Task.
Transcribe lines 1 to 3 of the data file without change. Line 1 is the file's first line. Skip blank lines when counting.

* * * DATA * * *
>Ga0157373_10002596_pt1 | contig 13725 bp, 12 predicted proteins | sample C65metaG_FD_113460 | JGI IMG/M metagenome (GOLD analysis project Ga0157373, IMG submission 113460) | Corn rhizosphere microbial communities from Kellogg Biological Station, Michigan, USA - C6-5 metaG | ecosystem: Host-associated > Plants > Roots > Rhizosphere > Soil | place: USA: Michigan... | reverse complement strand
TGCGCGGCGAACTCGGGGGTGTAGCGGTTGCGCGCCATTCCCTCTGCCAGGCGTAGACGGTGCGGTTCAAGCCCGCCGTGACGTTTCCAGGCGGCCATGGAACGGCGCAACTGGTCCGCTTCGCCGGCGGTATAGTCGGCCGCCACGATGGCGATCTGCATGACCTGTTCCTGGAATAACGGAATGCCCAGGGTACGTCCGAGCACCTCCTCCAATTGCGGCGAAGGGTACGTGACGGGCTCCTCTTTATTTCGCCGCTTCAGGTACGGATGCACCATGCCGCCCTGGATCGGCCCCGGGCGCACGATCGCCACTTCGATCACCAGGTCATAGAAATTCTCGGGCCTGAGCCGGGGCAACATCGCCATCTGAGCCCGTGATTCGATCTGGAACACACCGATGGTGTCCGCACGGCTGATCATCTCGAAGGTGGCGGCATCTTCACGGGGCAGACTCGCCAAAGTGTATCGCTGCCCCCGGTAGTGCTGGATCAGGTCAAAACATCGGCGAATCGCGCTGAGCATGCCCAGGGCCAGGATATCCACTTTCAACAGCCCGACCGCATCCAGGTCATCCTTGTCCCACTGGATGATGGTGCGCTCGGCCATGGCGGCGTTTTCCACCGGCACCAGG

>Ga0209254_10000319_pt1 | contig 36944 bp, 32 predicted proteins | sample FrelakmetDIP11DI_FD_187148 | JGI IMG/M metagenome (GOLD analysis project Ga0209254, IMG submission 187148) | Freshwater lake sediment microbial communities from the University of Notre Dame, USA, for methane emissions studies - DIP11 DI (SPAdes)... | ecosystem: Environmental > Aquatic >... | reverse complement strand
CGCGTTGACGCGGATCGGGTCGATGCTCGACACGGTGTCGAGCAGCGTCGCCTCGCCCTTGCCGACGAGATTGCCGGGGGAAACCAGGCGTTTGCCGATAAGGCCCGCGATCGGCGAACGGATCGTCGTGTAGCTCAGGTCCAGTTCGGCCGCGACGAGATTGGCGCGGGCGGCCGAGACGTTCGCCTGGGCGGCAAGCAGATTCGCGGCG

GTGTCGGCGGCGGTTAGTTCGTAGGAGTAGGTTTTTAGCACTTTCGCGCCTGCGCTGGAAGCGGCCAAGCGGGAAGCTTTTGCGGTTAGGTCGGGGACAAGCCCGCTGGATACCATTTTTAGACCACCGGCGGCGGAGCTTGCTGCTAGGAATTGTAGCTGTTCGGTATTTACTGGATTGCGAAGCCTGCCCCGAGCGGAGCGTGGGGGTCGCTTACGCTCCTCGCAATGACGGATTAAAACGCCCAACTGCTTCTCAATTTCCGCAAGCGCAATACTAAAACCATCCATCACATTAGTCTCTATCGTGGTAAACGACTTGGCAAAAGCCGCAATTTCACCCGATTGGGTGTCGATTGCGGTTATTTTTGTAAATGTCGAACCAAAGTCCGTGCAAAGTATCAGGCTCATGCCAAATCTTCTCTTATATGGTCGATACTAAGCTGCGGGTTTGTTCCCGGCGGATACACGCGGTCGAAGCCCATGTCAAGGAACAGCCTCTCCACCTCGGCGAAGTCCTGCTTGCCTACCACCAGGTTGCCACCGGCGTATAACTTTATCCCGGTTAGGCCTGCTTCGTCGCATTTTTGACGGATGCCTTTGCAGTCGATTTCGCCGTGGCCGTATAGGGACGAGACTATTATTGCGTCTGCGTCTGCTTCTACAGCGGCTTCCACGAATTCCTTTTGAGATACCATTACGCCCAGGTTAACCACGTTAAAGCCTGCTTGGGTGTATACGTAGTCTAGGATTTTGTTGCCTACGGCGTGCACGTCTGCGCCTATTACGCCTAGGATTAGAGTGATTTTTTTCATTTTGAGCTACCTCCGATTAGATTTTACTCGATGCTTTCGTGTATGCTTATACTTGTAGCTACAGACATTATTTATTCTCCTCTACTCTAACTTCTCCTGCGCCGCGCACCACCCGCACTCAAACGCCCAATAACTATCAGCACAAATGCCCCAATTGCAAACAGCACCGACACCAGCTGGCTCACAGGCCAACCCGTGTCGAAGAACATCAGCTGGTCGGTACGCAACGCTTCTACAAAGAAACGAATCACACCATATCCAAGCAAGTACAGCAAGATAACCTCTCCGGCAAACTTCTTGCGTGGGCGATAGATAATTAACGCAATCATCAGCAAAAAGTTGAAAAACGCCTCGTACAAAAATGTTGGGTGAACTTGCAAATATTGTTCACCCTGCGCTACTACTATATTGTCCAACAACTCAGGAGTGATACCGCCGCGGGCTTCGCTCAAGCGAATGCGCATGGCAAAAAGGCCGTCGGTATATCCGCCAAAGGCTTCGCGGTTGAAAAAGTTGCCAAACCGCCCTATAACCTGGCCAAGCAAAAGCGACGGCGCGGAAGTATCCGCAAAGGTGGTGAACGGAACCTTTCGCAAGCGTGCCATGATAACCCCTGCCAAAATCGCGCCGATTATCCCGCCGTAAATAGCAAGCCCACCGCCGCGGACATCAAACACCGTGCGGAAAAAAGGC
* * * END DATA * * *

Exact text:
>Ga0157373_10002596_pt1 | contig 13725 bp, 12 predicted proteins | sample C65metaG_FD_113460 | JGI IMG/M metagenome (GOLD analysis project Ga0157373, IMG submission 113460) | Corn rhizosphere microbial communities from Kellogg Biological Station, Michigan, USA - C6-5 metaG | ecosystem: Host-associated > Plants > Roots > Rhizosphere > Soil | place: USA: Michigan... | reverse complement strand
TGCGCGGCGAACTCGGGGGTGTAGCGGTTGCGCGCCATTCCCTCTGCCAGGCGTAGACGGTGCGGTTCAAGCCCGCCGTGACGTTTCCAGGCGGCCATGGAACGGCGCAACTGGTCCGCTTCGCCGGCGGTATAGTCGGCCGCCACGATGGCGATCTGCATGACCTGTTCCTGGAATAACGGAATGCCCAGGGTACGTCCGAGCACCTCCTCCAATTGCGGCGAAGGGTACGTGACGGGCTCCTCTTTATTTCGCCGCTTCAGGTACGGATGCACCATGCCGCCCTGGATCGGCCCCGGGCGCACGATCGCCACTTCGATCACCAGGTCATAGAAATTCTCGGGCCTGAGCCGGGGCAACATCGCCATCTGAGCCCGTGATTCGATCTGGAACACACCGATGGTGTCCGCACGGCTGATCATCTCGAAGGTGGCGGCATCTTCACGGGGCAGACTCGCCAAAGTGTATCGCTGCCCCCGGTAGTGCTGGATCAGGTCAAAACATCGGCGAATCGCGCTGAGCATGCCCAGGGCCAGGATATCCACTTTCAACAGCCCGACCGCATCCAGGTCATCCTTGTCCCACTGGATGATGGTGCGCTCGGCCATGGCGGCGTTTTCCACCGGCACCAGG

>Ga0209254_10000319_pt1 | contig 36944 bp, 32 predicted proteins | sample FrelakmetDIP11DI_FD_187148 | JGI IMG/M metagenome (GOLD analysis project Ga0209254, IMG submission 187148) | Freshwater lake sediment microbial communities from the University of Notre Dame, USA, for methane emissions studies - DIP11 DI (SPAdes)... | ecosystem: Environmental > Aquatic >... | reverse complement strand